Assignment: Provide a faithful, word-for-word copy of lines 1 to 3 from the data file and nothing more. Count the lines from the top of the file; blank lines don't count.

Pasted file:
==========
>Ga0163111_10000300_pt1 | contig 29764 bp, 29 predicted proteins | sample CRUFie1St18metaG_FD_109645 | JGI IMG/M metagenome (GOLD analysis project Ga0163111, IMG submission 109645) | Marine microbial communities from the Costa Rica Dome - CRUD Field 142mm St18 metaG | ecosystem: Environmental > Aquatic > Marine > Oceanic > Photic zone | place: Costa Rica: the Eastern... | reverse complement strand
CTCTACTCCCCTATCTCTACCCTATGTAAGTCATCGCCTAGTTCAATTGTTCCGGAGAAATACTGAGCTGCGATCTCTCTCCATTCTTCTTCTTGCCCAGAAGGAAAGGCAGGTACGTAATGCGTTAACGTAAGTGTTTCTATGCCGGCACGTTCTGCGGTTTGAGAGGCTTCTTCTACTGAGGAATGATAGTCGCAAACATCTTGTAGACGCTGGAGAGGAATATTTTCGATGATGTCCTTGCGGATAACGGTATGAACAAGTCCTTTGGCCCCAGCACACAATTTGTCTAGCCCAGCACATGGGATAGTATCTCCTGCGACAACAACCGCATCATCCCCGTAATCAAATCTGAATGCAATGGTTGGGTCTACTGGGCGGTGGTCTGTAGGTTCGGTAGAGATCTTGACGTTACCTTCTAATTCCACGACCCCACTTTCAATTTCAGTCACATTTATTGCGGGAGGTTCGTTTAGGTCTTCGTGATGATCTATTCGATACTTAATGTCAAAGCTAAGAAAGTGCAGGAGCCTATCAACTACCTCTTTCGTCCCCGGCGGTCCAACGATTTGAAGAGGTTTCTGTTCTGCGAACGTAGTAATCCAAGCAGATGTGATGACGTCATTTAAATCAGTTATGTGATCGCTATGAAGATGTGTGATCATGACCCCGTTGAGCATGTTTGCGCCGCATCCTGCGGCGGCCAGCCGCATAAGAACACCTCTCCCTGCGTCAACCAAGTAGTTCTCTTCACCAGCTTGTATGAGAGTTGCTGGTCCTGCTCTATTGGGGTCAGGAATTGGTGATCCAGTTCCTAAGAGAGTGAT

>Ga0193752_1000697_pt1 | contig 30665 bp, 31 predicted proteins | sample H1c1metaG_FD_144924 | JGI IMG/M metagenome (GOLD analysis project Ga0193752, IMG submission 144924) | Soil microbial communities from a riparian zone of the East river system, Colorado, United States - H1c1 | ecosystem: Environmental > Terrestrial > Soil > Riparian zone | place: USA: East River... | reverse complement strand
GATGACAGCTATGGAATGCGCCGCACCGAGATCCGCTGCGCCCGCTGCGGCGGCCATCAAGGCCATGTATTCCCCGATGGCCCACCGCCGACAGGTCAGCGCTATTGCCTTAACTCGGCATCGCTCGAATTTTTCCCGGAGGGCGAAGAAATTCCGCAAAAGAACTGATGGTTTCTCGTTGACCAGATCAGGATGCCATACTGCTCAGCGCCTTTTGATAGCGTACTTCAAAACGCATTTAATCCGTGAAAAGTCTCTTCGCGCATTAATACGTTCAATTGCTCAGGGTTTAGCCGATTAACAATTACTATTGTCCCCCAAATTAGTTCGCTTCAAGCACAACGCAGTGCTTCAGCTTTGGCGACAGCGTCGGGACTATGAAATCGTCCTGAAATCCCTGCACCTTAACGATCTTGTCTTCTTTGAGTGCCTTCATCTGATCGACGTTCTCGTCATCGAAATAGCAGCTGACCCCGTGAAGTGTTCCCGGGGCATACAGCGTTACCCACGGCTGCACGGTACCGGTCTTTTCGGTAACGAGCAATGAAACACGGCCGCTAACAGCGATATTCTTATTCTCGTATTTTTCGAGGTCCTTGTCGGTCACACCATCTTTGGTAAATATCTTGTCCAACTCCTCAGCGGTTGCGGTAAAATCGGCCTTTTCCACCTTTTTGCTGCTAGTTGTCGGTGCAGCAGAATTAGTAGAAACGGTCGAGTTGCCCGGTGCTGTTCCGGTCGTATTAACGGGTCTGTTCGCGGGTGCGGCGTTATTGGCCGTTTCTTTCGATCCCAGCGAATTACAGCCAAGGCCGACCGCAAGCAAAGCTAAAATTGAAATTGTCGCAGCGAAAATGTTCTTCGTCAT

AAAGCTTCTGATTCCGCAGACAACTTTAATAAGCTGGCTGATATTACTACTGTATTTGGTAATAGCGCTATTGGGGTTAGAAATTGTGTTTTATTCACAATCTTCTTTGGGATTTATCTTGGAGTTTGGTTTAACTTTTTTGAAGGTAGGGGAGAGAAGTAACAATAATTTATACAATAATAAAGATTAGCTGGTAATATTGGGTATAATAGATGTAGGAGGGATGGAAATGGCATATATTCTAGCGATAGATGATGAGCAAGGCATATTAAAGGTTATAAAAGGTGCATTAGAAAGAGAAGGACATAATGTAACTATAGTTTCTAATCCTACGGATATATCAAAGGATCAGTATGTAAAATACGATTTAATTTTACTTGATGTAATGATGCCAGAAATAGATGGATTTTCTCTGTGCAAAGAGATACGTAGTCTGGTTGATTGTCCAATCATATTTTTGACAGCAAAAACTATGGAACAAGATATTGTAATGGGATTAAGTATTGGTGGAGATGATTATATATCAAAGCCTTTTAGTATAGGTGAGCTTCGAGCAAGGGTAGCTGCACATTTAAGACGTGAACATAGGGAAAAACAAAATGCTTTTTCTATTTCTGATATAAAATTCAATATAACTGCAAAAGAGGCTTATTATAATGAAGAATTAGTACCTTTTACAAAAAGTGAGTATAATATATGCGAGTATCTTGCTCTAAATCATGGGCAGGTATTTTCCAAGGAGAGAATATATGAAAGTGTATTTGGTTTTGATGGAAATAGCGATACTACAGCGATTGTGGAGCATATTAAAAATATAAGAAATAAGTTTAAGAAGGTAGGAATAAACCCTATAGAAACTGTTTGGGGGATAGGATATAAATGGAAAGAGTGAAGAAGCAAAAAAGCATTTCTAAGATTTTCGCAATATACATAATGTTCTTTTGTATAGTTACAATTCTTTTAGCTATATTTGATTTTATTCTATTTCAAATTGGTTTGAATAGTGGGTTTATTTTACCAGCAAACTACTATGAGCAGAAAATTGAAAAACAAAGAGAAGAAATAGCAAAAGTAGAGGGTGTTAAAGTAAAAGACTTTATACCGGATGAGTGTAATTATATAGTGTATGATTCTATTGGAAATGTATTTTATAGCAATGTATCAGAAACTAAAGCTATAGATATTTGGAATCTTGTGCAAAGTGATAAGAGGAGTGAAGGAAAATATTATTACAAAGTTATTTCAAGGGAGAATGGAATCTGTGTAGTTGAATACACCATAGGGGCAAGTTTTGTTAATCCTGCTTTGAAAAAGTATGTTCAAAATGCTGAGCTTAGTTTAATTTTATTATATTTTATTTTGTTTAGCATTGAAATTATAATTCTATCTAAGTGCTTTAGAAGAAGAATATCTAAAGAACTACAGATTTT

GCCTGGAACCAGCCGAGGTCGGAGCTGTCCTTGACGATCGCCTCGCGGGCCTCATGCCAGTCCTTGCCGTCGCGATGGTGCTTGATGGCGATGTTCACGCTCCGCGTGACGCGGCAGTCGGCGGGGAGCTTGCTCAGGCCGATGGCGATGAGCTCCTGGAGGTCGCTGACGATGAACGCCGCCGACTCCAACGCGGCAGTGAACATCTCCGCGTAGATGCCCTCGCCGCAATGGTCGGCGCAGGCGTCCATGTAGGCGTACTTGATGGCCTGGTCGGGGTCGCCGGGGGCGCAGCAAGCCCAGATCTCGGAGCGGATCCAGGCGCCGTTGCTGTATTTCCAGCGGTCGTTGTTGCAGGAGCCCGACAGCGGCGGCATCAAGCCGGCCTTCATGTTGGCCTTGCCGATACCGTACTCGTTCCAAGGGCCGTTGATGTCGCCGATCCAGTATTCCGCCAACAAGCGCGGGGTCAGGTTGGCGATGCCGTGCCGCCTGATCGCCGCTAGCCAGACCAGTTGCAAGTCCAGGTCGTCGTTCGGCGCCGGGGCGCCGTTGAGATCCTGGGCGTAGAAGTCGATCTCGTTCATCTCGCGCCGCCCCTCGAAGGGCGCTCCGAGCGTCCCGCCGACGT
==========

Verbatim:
>Ga0163111_10000300_pt1 | contig 29764 bp, 29 predicted proteins | sample CRUFie1St18metaG_FD_109645 | JGI IMG/M metagenome (GOLD analysis project Ga0163111, IMG submission 109645) | Marine microbial communities from the Costa Rica Dome - CRUD Field 142mm St18 metaG | ecosystem: Environmental > Aquatic > Marine > Oceanic > Photic zone | place: Costa Rica: the Eastern... | reverse complement strand
CTCTACTCCCCTATCTCTACCCTATGTAAGTCATCGCCTAGTTCAATTGTTCCGGAGAAATACTGAGCTGCGATCTCTCTCCATTCTTCTTCTTGCCCAGAAGGAAAGGCAGGTACGTAATGCGTTAACGTAAGTGTTTCTATGCCGGCACGTTCTGCGGTTTGAGAGGCTTCTTCTACTGAGGAATGATAGTCGCAAACATCTTGTAGACGCTGGAGAGGAATATTTTCGATGATGTCCTTGCGGATAACGGTATGAACAAGTCCTTTGGCCCCAGCACACAATTTGTCTAGCCCAGCACATGGGATAGTATCTCCTGCGACAACAACCGCATCATCCCCGTAATCAAATCTGAATGCAATGGTTGGGTCTACTGGGCGGTGGTCTGTAGGTTCGGTAGAGATCTTGACGTTACCTTCTAATTCCACGACCCCACTTTCAATTTCAGTCACATTTATTGCGGGAGGTTCGTTTAGGTCTTCGTGATGATCTATTCGATACTTAATGTCAAAGCTAAGAAAGTGCAGGAGCCTATCAACTACCTCTTTCGTCCCCGGCGGTCCAACGATTTGAAGAGGTTTCTGTTCTGCGAACGTAGTAATCCAAGCAGATGTGATGACGTCATTTAAATCAGTTATGTGATCGCTATGAAGATGTGTGATCATGACCCCGTTGAGCATGTTTGCGCCGCATCCTGCGGCGGCCAGCCGCATAAGAACACCTCTCCCTGCGTCAACCAAGTAGTTCTCTTCACCAGCTTGTATGAGAGTTGCTGGTCCTGCTCTATTGGGGTCAGGAATTGGTGATCCAGTTCCTAAGAGAGTGAT

>Ga0193752_1000697_pt1 | contig 30665 bp, 31 predicted proteins | sample H1c1metaG_FD_144924 | JGI IMG/M metagenome (GOLD analysis project Ga0193752, IMG submission 144924) | Soil microbial communities from a riparian zone of the East river system, Colorado, United States - H1c1 | ecosystem: Environmental > Terrestrial > Soil > Riparian zone | place: USA: East River... | reverse complement strand